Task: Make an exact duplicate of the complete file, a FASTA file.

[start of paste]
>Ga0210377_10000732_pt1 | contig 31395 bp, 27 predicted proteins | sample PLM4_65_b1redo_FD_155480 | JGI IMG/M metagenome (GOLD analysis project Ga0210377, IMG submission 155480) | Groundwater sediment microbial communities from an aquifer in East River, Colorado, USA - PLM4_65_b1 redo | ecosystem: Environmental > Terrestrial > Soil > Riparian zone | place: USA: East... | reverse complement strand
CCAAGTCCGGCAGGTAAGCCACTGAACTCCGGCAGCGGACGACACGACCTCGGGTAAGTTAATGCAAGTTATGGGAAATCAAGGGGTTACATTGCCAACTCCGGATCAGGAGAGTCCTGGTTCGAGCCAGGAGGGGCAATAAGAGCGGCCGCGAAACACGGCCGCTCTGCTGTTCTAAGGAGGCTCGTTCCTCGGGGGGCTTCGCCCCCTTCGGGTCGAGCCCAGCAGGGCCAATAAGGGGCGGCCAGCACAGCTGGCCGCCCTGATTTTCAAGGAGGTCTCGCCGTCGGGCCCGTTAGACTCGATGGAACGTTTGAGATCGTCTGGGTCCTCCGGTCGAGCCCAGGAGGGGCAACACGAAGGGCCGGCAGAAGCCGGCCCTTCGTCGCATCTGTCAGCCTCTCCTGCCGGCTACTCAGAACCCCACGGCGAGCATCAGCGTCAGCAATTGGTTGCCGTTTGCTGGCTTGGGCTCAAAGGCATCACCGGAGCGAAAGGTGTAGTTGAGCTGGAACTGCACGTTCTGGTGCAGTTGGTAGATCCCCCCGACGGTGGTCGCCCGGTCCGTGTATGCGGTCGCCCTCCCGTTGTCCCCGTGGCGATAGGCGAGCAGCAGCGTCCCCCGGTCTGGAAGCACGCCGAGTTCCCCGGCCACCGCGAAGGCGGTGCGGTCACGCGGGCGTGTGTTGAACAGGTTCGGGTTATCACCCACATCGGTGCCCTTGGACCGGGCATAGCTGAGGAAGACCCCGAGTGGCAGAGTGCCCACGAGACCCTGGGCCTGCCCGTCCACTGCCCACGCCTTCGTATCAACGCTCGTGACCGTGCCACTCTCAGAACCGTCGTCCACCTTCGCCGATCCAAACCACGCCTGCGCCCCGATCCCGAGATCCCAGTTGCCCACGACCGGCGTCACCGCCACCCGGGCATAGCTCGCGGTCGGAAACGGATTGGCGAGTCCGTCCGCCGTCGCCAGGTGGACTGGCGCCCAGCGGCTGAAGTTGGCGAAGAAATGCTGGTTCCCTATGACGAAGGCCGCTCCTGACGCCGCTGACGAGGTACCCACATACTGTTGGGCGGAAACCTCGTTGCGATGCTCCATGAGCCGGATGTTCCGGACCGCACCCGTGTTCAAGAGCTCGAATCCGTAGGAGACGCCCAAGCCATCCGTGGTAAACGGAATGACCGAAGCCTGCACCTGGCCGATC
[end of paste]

>Ga0210377_10000732_pt1 | contig 31395 bp, 27 predicted proteins | sample PLM4_65_b1redo_FD_155480 | JGI IMG/M metagenome (GOLD analysis project Ga0210377, IMG submission 155480) | Groundwater sediment microbial communities from an aquifer in East River, Colorado, USA - PLM4_65_b1 redo | ecosystem: Environmental > Terrestrial > Soil > Riparian zone | place: USA: East... | reverse complement strand
CCAAGTCCGGCAGGTAAGCCACTGAACTCCGGCAGCGGACGACACGACCTCGGGTAAGTTAATGCAAGTTATGGGAAATCAAGGGGTTACATTGCCAACTCCGGATCAGGAGAGTCCTGGTTCGAGCCAGGAGGGGCAATAAGAGCGGCCGCGAAACACGGCCGCTCTGCTGTTCTAAGGAGGCTCGTTCCTCGGGGGGCTTCGCCCCCTTCGGGTCGAGCCCAGCAGGGCCAATAAGGGGCGGCCAGCACAGCTGGCCGCCCTGATTTTCAAGGAGGTCTCGCCGTCGGGCCCGTTAGACTCGATGGAACGTTTGAGATCGTCTGGGTCCTCCGGTCGAGCCCAGGAGGGGCAACACGAAGGGCCGGCAGAAGCCGGCCCTTCGTCGCATCTGTCAGCCTCTCCTGCCGGCTACTCAGAACCCCACGGCGAGCATCAGCGTCAGCAATTGGTTGCCGTTTGCTGGCTTGGGCTCAAAGGCATCACCGGAGCGAAAGGTGTAGTTGAGCTGGAACTGCACGTTCTGGTGCAGTTGGTAGATCCCCCCGACGGTGGTCGCCCGGTCCGTGTATGCGGTCGCCCTCCCGTTGTCCCCGTGGCGATAGGCGAGCAGCAGCGTCCCCCGGTCTGGAAGCACGCCGAGTTCCCCGGCCACCGCGAAGGCGGTGCGGTCACGCGGGCGTGTGTTGAACAGGTTCGGGTTATCACCCACATCGGTGCCCTTGGACCGGGCATAGCTGAGGAAGACCCCGAGTGGCAGAGTGCCCACGAGACCCTGGGCCTGCCCGTCCACTGCCCACGCCTTCGTATCAACGCTCGTGACCGTGCCACTCTCAGAACCGTCGTCCACCTTCGCCGATCCAAACCACGCCTGCGCCCCGATCCCGAGATCCCAGTTGCCCACGACCGGCGTCACCGCCACCCGGGCATAGCTCGCGGTCGGAAACGGATTGGCGAGTCCGTCCGCCGTCGCCAGGTGGACTGGCGCCCAGCGGCTGAAGTTGGCGAAGAAATGCTGGTTCCCTATGACGAAGGCCGCTCCTGACGCCGCTGACGAGGTACCCACATACTGTTGGGCGGAAACCTCGTTGCGATGCTCCATGAGCCGGATGTTCCGGACCGCACCCGTGTTCAAGAGCTCGAATCCGTAGGAGACGCCCAAGCCATCCGTGGTAAACGGAATGACCGAAGCCTGCACCTGGCCGATC